|Publication number||US4170504 A|
|Application number||US 05/871,674|
|Publication date||Oct 9, 1979|
|Filing date||Jan 23, 1978|
|Priority date||Oct 21, 1974|
|Publication number||05871674, 871674, US 4170504 A, US 4170504A, US-A-4170504, US4170504 A, US4170504A|
|Inventors||Robert S. Riggs|
|Original Assignee||The Goodyear Tire & Rubber Company|
|Export Citation||BiBTeX, EndNote, RefMan|
|Patent Citations (10), Referenced by (19), Classifications (13)|
|External Links: USPTO, USPTO Assignment, Espacenet|
This is a continuation of application Ser. No. 718,657 filed Aug. 30, 1976, now abandoned and which is a continuation of Ser. No. 516,249 filed Oct. 21, 1974, now also abandoned.
The present invention relates to building tires and particularly to delivery, from the point of preparation to the point of use, of narrow strip components of a tire at the tire building machine on which the tire is constructed.
In the manufacture of tires for motor vehicles and the like, a number of building components in the form of narrow strips are, for various known purposes, incorporated in the body of the tire in addition to the usual carcass plies, beads, and treads. Such narrow strips are well known. Representative examples thereof are commonly referred to as chippers, chafers, toe strips, apex strips, shoulder wedges, and the like. For brevity in the following description, such narrow strip components are referred to generally as strips.
Commonly heretofore such strips have been delivered from the point at which they are prepared to a point convenient to the tire builder who then applies them manually to the tire being built on a conventional building drum. Lengths of the strip are commonly delivered to the tire builder either in small rolls or precut and placed on trays. Such strips are commonly very tacky and difficult to handle.
A primary object of the invention is to improve the efficiency and economy in delivery of such strips. Further objects and advantages will become apparent from the following description.
Briefly, and in accordance with one aspect of the invention, there is provided a supply reel of tire building component strip comprising a truck having bearings and track wheels, a cylinder mounted rotatably on said bearings, a continuous running length of tire building strip and a continuous running length of non-adherent separator cloth, said strip and said cloth being in face-to-face contact and convolutely wound about said cylinder in a plurality of layers, the strips of each layer being arranged helically about the cylinder and reversed in helical lead in successive layers.
In a further aspect, the invention comprises a method of supplying a running length strip to a tire building machine which includes the steps of winding such strip together with a separator cloth about a rotatable cylinder, and traversing the cylinder to and fro along its own axis while rotating the cylinder to wind the strip in successive layers of opposite lead helices on the cylinder.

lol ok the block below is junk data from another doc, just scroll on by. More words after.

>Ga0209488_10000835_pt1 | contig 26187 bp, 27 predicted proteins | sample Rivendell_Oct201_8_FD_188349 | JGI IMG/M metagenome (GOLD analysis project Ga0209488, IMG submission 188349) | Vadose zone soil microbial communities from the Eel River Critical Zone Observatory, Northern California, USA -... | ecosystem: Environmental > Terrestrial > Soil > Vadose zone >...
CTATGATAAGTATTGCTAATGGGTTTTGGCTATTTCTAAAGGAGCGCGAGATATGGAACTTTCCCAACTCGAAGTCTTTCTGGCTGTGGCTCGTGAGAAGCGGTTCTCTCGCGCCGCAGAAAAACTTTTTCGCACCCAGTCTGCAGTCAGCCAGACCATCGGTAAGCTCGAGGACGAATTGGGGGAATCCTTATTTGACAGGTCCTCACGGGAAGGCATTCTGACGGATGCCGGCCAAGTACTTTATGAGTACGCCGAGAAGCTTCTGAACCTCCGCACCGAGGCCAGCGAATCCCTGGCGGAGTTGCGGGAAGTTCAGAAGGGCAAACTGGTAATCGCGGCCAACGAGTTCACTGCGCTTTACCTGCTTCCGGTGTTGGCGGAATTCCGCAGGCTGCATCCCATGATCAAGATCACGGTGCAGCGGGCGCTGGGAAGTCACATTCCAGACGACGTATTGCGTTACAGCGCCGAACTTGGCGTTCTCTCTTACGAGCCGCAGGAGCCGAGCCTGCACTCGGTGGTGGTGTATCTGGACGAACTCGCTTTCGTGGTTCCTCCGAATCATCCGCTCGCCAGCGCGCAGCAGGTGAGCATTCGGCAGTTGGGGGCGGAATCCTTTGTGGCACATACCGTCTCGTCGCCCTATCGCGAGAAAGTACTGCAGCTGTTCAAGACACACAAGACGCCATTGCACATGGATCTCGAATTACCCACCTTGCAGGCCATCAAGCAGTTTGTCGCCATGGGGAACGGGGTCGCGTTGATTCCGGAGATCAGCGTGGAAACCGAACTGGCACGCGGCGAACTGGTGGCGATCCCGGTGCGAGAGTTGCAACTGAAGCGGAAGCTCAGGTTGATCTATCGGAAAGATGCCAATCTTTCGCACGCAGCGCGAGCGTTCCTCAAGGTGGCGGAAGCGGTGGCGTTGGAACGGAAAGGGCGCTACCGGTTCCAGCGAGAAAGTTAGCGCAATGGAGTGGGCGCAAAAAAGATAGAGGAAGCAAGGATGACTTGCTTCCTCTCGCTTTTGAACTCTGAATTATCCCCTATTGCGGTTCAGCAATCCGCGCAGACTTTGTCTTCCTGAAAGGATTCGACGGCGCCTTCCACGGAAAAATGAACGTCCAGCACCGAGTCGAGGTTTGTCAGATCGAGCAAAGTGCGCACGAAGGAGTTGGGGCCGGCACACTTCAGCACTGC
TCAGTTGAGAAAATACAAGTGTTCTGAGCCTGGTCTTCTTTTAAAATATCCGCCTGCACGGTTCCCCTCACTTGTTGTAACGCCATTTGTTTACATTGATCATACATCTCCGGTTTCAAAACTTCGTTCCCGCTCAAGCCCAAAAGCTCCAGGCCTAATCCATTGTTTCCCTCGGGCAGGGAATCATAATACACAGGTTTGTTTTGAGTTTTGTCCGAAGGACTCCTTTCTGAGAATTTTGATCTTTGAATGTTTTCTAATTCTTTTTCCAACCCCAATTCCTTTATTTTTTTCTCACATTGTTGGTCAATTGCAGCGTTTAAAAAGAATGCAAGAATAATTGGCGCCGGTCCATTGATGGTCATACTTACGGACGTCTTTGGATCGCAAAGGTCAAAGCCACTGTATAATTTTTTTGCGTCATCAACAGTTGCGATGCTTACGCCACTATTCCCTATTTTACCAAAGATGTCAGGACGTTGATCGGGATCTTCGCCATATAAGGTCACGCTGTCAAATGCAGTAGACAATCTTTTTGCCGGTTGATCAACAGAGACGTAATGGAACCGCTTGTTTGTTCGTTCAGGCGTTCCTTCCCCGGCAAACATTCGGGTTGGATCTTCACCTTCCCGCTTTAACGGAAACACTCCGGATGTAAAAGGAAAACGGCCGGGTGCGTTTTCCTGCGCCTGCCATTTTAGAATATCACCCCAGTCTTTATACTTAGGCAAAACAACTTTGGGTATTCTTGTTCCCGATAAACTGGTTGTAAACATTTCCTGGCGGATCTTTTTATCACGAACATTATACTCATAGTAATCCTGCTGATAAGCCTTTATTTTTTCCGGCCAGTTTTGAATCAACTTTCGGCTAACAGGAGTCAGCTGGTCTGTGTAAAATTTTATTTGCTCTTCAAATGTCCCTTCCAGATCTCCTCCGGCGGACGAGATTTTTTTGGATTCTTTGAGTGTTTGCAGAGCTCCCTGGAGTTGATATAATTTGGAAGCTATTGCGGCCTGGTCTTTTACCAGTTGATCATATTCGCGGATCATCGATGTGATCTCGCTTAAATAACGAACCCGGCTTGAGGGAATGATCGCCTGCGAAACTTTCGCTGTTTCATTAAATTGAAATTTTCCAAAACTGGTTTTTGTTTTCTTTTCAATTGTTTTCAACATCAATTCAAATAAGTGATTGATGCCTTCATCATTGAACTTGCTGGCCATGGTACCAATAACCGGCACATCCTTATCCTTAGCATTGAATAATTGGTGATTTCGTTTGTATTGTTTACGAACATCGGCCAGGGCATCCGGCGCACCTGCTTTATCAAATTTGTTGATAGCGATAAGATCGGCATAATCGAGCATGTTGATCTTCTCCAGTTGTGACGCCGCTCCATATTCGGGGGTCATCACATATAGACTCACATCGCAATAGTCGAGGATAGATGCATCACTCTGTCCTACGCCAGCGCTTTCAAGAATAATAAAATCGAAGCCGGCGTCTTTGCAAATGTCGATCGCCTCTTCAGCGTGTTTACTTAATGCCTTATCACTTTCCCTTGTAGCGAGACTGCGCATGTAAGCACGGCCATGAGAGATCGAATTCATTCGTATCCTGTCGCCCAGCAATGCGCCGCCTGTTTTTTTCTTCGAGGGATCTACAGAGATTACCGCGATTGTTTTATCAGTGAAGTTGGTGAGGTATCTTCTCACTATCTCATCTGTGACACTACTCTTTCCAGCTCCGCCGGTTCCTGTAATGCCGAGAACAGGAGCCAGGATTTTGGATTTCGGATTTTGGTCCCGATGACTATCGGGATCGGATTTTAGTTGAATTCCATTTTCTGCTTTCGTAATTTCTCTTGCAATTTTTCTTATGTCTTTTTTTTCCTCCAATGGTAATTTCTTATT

Yet an additional aspect of the invention provides a method of supplying a running length strip to a tire building machine from a supply reel comprising unwinding said strip while sensing lateral displacement of said strip with respect to the tire building machine, and traversing the supply reel parallel to the axis of the tire building machine in response to said lateral displacement to correct such lateral displacement.
To acquaint those skilled in the art with the principles of the invention and enable them to practice the same, certain preferred embodiments of the invention illustrating the best mode presently contemplated for putting the same into practice are described in the specification and by the attached drawings in which:
FIG. 1 is a synoptic plan view of the narrow strip supply reel according to the invention, receiving strip from strip preparation apparatus;
FIG. 2 is an elevation view of the arrangement of FIG. 1;
FIG. 3 is a synoptic plan view of the narrow strip supply reel of FIG. 1 arranged to deliver narrow strip therefrom to a tire building machine;
FIG. 4 is an elevation view of the arrangement of FIG. 3; and
FIG. 5 is an elevation view of a portion of the reel as seen from line 5--5 of FIG. 1.
In the drawing, the narrow strip supply reel according to the invention is illustrated at 10. In FIGS. 1 and 2, the reel 10 is shown in the process of being filled, that is, being wound with a strip being received from conventional apparatus 12 for preparing such strip. In FIGS. 3 and 4, the reel 10 is illustrated in operative association for delivering the strip therefrom to a tire building machine 14. The apparatus 12 can be, for example, a calender, an extruder, or a bias cutter-splicer, each of which is adaptable for preparing strips of the character with which the invention is concerned. Since such apparatus is well known and outside the scope of the claims herein, further description of such is deemed unnecessary.
The supply reel 10 comprises a right circular cylinder 16 having a rigid surface and provided with conventional shaft means 18 which is carried in bearings 20 mounted on a truck 22. The truck is provided with track wheels 24 engageable with a guide rail 26 which extends parallel to (the axis of) the cylinder 16. A tongue 28 on the truck is releasably connected to a traversing mechanism 30 by which the reel 10 is moved to and fro transversely of the direction of travel of the strip being wound thereon. A windup drive unit is situated on a platform 31 of the traversing mechanism and includes a splined coupling 33 releasably connectable to the shaft means 18. The coupling includes a flexible element 35 fixed on the end of the windup shaft 37 which is mounted in the bearings 39 secured to the platform. A conventional gear motor 41 or equal is connected by a flexible drive 43 to the shaft 37 to rotate the cylinder 16.
Referring also to FIG. 5, the traversing unit 30 includes a screw 45, parallel to the cylinder 16, and mounted rotatably in bearings fixed on the platform. The screw is threaded in a nut 47 fixed with respect to the floor in such a manner that the platform 31, and the truck 22 while connected to the platform, move in response to rotation of the screw. The screw 45 is connected to the shaft 37 by two flexible drives 50,52 of the chain and sprocket type each of which is connected to or disengaged from the shaft by a conventional clutch 54,56 thereby providing a reversing drive to the screw. The two clutches are operated in response to limit switches 58,60 by which the extremities of the traversing movement are determined in a conventional manner.